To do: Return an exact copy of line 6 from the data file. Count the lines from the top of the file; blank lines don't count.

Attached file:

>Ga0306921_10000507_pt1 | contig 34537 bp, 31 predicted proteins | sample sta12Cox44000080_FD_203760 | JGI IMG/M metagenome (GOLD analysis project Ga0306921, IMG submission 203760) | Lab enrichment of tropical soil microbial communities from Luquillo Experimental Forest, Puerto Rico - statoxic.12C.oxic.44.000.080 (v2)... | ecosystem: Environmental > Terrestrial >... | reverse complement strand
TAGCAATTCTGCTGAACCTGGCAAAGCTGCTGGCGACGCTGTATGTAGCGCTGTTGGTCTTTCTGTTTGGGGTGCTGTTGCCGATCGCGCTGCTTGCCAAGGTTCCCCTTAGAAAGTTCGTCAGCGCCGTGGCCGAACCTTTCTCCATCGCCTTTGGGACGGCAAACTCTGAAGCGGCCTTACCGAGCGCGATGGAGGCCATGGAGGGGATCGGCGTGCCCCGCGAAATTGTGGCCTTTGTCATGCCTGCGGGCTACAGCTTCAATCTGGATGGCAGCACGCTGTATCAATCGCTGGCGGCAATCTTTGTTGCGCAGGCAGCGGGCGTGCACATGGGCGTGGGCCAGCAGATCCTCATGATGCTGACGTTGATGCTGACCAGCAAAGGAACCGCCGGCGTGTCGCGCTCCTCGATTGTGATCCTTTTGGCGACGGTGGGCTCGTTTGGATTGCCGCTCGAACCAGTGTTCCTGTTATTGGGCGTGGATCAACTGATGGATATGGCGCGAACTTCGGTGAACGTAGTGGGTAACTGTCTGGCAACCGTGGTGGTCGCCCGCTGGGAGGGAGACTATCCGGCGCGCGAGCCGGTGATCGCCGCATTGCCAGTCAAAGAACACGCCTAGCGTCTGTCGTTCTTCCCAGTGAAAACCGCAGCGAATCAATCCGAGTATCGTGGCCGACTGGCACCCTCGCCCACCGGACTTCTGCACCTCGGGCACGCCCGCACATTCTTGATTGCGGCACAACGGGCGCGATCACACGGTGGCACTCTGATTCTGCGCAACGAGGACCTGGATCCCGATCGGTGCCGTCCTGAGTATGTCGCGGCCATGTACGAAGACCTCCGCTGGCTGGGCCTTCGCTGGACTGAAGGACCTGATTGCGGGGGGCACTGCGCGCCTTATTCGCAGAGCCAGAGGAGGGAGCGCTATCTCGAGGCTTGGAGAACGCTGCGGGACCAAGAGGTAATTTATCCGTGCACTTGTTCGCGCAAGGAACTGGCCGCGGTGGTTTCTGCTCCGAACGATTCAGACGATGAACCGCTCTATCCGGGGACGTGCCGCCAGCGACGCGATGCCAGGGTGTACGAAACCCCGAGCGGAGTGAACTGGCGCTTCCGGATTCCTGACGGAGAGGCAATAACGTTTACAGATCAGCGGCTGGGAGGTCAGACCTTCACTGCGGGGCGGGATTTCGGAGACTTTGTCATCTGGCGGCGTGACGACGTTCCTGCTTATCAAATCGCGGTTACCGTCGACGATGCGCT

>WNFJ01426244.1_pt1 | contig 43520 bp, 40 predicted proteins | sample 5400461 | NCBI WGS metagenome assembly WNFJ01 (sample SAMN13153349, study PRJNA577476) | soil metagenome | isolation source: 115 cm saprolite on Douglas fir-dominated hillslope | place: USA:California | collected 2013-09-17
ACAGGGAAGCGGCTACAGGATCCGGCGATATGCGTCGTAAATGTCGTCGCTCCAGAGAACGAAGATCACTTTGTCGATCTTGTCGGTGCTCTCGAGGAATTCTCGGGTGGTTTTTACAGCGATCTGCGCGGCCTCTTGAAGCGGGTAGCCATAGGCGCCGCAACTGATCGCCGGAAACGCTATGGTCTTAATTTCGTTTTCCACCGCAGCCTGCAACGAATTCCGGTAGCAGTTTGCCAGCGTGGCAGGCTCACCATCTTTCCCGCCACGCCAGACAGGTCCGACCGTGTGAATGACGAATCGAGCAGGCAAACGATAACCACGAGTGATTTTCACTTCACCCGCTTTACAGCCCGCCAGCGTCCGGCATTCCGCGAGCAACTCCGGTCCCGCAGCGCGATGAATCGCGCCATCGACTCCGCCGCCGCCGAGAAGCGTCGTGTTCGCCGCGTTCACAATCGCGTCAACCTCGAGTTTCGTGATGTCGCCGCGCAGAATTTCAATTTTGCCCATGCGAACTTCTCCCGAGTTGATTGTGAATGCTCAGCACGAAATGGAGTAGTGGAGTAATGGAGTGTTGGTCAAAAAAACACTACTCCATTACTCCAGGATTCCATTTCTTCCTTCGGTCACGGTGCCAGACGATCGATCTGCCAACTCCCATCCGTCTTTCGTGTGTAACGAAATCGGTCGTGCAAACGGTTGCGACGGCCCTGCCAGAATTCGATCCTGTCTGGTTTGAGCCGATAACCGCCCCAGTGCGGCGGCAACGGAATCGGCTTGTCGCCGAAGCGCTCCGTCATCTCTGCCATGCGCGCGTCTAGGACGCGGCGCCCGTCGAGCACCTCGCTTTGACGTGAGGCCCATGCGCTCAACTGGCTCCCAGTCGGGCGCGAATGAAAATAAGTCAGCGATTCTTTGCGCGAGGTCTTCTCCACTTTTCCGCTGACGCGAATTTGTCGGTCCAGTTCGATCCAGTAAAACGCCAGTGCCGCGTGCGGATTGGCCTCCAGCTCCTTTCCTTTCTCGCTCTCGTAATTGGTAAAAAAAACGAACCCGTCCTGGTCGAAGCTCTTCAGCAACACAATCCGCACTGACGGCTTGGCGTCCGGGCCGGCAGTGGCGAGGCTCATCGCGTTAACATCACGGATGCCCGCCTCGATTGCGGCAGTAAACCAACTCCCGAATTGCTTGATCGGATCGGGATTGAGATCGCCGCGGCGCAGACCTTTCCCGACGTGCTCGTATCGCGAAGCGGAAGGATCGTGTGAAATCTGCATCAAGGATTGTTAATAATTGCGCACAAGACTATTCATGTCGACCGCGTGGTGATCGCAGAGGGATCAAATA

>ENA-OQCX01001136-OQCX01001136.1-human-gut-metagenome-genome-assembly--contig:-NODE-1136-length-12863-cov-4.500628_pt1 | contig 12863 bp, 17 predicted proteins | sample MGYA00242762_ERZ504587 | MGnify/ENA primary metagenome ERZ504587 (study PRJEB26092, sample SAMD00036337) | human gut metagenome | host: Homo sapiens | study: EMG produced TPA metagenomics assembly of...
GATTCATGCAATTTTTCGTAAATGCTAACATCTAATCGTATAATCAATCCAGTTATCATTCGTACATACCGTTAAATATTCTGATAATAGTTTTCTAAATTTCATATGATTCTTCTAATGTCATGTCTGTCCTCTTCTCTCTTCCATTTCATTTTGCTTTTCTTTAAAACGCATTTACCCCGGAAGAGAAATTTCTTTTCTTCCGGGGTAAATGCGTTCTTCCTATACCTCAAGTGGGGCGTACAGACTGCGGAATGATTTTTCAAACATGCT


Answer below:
GATTCATGCAATTTTTCGTAAATGCTAACATCTAATCGTATAATCAATCCAGTTATCATTCGTACATACCGTTAAATATTCTGATAATAGTTTTCTAAATTTCATATGATTCTTCTAATGTCATGTCTGTCCTCTTCTCTCTTCCATTTCATTTTGCTTTTCTTTAAAACGCATTTACCCCGGAAGAGAAATTTCTTTTCTTCCGGGGTAAATGCGTTCTTCCTATACCTCAAGTGGGGCGTACAGACTGCGGAATGATTTTTCAAACATGCT